Private equity (PE) operated without oversight until the Dodd-Frank Financial Reform Act gave the Securities and Exchange Commission (SEC) authority to examine PE fund advisors. Regular audits, which began in 2012, turned up widespread and serious abuses. PE firms collect fees from the companies that PE funds buy with investors’ money – so-called portfolio companies. The SEC found that PE firms made unauthorized charges and failed to share fees collected from the portfolio companies with their investors as required in the investment agreements. Recently, two major PE firms – Blackstone and KKR –settled enforcement actions with the SEC for $39 million and $30 million respectively over failure to disclose fees collected from portfolio companies to PE fund investors.
Despite these revelations, PE investors remain in the dark about how much private equity firms collect from their portfolio companies. They are not privy to the contracts between PE firms and portfolio companies, and fees are paid directly to the PE firm without passing through the PE fund. The result is that pension funds and other PE investors cannot determine whether portfolio company fees are reasonable or excessive, and whether they have received their fair share.
The private equity business model operates at multiple levels. The private equity firm raises capital from pension funds and other investors for its private equity funds. These funds then acquire companies for fund portfolios. All too often, PE firms fail to provide a clear accounting of fees collected at these levels – management fees paid by PE fund investors, monitoring fees paid by portfolio companies as well as PE firm expenses allocated to PE funds and portfolio companies.
As a remedy, California State Treasurer John Chiang issued a welcome call for legislation to establish transparency and set new reporting requirements for PE firms. In February, Assemblyman Ken Cooley responded by introducing Assembly Bill 2833 to require “private equity fund managers, partnerships, portfolio companies, and affiliated alternative investment vehicles, as defined, to make specified disclosures regarding fees and expenses in connection with limited partner agreements.” The bill would require PE firms to provide a full accounting of management fees, carried interest, and other payments and expenses, as well as all fees and expenses paid by portfolio companies.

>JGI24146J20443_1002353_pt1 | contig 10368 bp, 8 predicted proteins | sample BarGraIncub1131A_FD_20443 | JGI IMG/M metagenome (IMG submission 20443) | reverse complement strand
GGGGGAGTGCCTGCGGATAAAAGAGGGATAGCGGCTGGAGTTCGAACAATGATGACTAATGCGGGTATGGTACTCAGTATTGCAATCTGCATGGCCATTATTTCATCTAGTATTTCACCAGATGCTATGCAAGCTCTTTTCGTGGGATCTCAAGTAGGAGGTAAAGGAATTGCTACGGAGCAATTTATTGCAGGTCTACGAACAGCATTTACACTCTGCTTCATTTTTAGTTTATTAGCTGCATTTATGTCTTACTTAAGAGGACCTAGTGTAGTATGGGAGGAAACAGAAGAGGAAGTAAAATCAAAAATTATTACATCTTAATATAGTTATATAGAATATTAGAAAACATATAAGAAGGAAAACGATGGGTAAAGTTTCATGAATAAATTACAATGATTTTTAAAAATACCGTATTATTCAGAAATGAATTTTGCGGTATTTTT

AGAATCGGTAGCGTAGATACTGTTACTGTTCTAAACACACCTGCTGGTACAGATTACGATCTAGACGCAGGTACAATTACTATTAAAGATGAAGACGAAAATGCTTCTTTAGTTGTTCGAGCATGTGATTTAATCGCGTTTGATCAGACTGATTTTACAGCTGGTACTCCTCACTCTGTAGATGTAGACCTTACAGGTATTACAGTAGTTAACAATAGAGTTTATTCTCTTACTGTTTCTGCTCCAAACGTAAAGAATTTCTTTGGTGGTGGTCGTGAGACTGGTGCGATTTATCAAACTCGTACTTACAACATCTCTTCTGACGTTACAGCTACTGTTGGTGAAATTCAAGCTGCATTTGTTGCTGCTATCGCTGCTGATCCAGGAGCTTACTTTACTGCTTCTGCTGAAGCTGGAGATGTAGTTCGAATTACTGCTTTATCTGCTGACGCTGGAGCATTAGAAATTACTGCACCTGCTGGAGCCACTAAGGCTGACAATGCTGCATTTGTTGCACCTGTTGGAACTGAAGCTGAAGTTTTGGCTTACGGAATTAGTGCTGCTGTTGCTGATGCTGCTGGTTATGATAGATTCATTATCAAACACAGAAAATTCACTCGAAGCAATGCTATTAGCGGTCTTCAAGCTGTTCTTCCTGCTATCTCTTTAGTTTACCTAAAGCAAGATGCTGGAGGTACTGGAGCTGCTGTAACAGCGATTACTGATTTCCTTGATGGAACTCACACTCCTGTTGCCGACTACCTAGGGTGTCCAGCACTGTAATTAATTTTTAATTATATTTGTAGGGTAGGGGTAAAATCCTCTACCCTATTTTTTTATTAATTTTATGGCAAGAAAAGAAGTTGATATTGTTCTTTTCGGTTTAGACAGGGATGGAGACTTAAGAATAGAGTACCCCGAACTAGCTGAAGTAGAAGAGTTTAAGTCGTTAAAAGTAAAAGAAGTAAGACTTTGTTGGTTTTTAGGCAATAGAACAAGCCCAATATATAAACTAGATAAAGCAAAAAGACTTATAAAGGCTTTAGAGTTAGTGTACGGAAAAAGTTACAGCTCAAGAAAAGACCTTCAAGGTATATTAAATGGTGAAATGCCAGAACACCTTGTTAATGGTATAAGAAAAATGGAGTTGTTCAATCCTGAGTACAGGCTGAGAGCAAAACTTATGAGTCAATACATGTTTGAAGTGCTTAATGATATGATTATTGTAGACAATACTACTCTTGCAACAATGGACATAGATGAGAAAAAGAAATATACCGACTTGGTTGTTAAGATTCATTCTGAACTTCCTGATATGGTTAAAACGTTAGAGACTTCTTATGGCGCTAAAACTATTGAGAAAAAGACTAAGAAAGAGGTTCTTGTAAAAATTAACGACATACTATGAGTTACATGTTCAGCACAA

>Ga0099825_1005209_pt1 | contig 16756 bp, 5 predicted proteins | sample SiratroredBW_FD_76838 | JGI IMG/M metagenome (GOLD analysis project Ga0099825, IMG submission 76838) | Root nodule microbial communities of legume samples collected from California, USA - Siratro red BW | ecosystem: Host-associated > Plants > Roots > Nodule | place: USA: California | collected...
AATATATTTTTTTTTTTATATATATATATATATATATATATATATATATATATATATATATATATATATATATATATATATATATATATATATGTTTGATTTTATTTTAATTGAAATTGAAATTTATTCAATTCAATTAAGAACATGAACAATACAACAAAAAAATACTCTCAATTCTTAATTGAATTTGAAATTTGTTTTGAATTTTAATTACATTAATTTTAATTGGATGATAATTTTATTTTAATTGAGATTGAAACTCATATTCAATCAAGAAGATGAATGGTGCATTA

Surprisingly, on March 17 an amendment to the Bill was submitted that would have excluded the reporting of fees and expenses paid by portfolio companies to PE firms, which the SEC had flagged as a key source of mischief. This amendment would have gutted essential transparency provisions in the original bill. The bill was ‘unamended’ a week ago and approved Wednesday morning by the Assembly Committee on Public Employees, Retirement, and Social Security with the reporting of fees paid by portfolio companies reinstated.
This is important because portfolio company fees are sizable. A study by finance economists of fees paid by a subset of portfolio companies required to file this information with the SEC documented $20 billion in fees paid between 1995 and 2014. HCA, the largest for-profit hospital chain in the US, was acquired by PE in 2006. By the time of its IPO in 2011, HCA had paid $245 million in portfolio company fees.
Even when these monitoring fees are shared with PE investors, it may not turn out well. Excessive monitoring fees strip the portfolio company of resources it could have used to improve its performance and raise its value. The result? A weaker business that ultimately sells at a lower price – to the detriment of PE fund investors whose returns are correspondingly lower.
The bill approved by the Assembly committee on April 20 is intended to restore the original intent of AB2833 and achieve Treasurer Chiang’s goal of greater transparency. However, one concern remains. The bill calls for reporting of payments received by the GP and "related parties," but the term “related parties” is not defined. Portfolio company fees are typically paid to a subsidiary of the PE firm that provides services to portfolio companies and receives the fees. If AB2833 is to assure transparency with regard to these very important fees, “related parties” will have to include such subsidiaries.